Adult Fiction LIPMAN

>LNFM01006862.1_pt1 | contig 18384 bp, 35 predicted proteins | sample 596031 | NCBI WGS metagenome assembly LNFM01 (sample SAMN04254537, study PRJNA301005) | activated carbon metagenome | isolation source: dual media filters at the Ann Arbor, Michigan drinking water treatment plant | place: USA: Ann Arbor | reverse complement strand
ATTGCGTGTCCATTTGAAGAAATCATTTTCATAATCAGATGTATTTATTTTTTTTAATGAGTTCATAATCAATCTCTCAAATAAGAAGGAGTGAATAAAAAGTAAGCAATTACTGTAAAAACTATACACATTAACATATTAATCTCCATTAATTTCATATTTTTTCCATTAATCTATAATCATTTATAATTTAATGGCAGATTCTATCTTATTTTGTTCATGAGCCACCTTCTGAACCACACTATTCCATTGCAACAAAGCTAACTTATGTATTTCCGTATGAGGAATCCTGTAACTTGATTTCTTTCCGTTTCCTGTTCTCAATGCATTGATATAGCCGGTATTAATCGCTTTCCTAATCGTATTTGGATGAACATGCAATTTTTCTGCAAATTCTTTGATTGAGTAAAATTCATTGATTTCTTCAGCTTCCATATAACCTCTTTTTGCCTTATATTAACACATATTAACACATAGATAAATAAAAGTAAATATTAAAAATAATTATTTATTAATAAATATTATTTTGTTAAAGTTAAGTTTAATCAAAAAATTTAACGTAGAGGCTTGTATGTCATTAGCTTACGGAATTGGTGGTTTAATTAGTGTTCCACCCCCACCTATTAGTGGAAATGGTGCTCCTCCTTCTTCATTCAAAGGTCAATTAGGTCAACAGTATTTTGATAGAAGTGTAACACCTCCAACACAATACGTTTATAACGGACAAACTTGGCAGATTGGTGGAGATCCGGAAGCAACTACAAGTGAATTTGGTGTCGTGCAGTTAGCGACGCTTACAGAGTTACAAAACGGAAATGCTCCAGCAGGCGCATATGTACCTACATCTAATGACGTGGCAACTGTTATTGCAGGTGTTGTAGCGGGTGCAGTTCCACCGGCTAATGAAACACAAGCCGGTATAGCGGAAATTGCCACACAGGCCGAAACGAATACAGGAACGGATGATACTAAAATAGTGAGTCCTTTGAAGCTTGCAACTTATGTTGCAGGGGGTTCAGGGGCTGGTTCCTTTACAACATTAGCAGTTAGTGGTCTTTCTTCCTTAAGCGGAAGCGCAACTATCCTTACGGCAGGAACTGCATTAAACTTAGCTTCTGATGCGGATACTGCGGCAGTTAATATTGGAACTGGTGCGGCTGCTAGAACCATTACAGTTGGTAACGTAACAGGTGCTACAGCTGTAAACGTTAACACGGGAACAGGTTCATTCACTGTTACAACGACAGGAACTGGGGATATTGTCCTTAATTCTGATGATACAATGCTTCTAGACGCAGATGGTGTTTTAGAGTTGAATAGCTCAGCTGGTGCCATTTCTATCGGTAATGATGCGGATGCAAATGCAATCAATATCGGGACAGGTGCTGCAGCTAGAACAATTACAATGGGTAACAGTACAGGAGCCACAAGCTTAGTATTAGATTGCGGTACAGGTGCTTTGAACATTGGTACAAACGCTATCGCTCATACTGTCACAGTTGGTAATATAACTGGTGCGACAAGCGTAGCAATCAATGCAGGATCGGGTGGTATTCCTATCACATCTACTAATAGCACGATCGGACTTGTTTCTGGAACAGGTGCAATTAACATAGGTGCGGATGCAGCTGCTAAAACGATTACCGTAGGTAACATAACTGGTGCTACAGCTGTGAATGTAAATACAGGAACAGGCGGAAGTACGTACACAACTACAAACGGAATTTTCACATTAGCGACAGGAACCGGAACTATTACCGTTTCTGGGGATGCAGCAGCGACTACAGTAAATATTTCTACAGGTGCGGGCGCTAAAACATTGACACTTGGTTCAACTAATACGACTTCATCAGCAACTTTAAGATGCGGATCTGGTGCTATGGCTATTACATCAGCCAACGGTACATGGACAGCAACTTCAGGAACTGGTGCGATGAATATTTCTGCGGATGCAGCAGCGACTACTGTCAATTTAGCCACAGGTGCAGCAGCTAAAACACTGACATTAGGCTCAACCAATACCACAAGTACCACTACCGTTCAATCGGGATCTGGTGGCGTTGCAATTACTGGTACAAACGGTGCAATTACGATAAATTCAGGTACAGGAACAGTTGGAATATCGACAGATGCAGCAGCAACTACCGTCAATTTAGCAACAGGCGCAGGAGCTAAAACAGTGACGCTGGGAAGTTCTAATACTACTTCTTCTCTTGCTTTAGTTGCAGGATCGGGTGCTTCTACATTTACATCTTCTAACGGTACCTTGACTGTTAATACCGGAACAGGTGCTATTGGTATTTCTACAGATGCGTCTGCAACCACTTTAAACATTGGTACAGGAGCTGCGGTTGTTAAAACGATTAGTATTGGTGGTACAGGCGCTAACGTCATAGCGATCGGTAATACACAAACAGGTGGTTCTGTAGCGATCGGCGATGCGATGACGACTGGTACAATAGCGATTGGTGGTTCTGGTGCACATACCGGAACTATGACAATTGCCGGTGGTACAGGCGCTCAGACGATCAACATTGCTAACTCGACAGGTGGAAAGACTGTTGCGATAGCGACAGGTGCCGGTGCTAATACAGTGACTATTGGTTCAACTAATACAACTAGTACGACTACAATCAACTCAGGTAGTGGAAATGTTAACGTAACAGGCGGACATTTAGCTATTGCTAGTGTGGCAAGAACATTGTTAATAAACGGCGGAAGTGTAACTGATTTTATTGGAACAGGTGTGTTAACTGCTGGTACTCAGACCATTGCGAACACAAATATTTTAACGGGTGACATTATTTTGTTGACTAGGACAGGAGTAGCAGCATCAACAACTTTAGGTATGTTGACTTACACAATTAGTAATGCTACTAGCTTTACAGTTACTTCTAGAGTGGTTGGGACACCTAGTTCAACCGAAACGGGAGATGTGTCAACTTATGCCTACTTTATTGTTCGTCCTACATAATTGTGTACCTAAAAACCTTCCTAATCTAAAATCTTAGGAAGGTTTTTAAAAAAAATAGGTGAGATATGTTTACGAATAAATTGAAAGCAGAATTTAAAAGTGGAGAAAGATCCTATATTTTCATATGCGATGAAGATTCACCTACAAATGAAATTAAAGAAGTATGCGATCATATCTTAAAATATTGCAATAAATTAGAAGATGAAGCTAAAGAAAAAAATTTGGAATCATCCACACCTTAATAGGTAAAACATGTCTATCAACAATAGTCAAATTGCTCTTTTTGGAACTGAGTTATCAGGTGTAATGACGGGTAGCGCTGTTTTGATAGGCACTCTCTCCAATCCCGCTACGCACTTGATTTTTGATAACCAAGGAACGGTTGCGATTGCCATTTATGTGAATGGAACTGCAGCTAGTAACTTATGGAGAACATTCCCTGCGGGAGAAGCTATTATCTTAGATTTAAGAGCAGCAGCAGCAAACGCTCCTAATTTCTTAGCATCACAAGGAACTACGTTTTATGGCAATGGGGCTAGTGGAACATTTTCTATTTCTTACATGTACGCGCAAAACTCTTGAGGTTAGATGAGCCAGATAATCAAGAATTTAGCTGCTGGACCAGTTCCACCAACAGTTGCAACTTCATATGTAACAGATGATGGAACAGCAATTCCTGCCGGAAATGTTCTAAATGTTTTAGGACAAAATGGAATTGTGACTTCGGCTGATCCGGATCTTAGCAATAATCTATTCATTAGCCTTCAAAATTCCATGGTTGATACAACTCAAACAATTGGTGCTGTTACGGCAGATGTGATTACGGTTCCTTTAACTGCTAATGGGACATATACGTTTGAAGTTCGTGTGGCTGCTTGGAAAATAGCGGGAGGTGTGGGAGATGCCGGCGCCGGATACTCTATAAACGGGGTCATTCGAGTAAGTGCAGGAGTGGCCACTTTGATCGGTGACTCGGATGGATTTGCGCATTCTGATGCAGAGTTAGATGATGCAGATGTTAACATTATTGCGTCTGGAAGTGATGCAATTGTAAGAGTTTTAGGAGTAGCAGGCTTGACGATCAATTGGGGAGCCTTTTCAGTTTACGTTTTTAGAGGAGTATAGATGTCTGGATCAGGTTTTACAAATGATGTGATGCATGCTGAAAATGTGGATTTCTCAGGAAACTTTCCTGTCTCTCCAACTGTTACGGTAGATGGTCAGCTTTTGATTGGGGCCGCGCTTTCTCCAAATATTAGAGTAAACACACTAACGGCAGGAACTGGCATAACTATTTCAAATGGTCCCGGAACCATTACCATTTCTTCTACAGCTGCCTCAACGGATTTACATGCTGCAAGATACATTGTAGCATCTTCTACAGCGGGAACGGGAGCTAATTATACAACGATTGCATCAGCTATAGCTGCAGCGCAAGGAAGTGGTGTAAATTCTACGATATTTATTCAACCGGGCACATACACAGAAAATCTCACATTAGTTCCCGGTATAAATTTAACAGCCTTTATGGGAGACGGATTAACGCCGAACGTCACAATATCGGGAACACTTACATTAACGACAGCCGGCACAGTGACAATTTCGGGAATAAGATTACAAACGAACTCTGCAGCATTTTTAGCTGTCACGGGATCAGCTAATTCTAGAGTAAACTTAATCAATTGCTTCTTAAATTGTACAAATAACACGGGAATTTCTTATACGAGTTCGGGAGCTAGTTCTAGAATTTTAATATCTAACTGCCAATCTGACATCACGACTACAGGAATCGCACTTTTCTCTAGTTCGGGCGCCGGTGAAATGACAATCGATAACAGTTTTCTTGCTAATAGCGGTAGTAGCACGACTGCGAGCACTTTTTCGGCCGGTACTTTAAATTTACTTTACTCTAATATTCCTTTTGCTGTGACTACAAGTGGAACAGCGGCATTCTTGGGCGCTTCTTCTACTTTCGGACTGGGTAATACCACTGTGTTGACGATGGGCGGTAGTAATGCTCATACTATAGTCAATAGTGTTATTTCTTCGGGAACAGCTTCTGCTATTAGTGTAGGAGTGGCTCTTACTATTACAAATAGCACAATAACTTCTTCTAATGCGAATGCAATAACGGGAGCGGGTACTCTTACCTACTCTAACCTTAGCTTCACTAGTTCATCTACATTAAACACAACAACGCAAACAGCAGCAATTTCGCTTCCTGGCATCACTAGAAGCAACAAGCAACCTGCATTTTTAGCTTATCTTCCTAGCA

Summary: "Almost nobody writes serious entertainment with more panache" than Elinor Lipman, wrote the Chicago Tribune. From her debut novel, Then She Found Me, which in the words of the Washington Post revived the art of "screwball comedy for the newly dawned nineties," to her most recent, best-selling The Pursuit of Alice Thrift, which the Philadelphia Weekly hailed as "the most perfect piece of prose writing to come along in quite a while," Elinor Lipman has set the gold standard by which other comic novelists are judged. Now her pitch-perfect new novel, set in 1978, introduces us to the beguiling Frederica Hatch. Born and raised in the dormitory of a small women's college, and chafing under the care of "the most annoyingly evenhanded parental team in the history of civilization," Frederica is starting to feel that her life is stiflingly snug. "I had no intention of blending in. I wanted to be who I'd become, the Eloise of Dewing College, the full-time residential expert in an institution that others occupied only fleetingly." Into this cozy world comes Miss Laura Lee French - a wannabe former Rockette and the new dorm mother at the college where Frederica's parents teach and live. Laura Lee proves to be the enthralling and glamorous antithesis of the Hatches, whose passion for liberal political causes is all-consuming - even Frederica's Barbie dolls have been anatomically corrected. As Frederica says, "The timing was excellent . . . Just as I was craving more attention, along came Laura Lee French, dorm mother without a day job, single, childless, and ultimately famous within our gates." "Like an inspired alchemist" (New York Times Book Review), Lipman turns this seemingly routine faculty hire into a catalyst for havoc and hilarity. For it happens that Miss French - in the distant past - was married to none other than Frederica's earnest and distinctly unglamorous father. As in her previous novels, Lipman writes "in a delicious style that is both funny and elegant" (USA Today), rendering serious subjects "through a lens of humor and hope" (Boston Globe). The results? Vintage Elinor Lipman - delightful, memorable, and touching.
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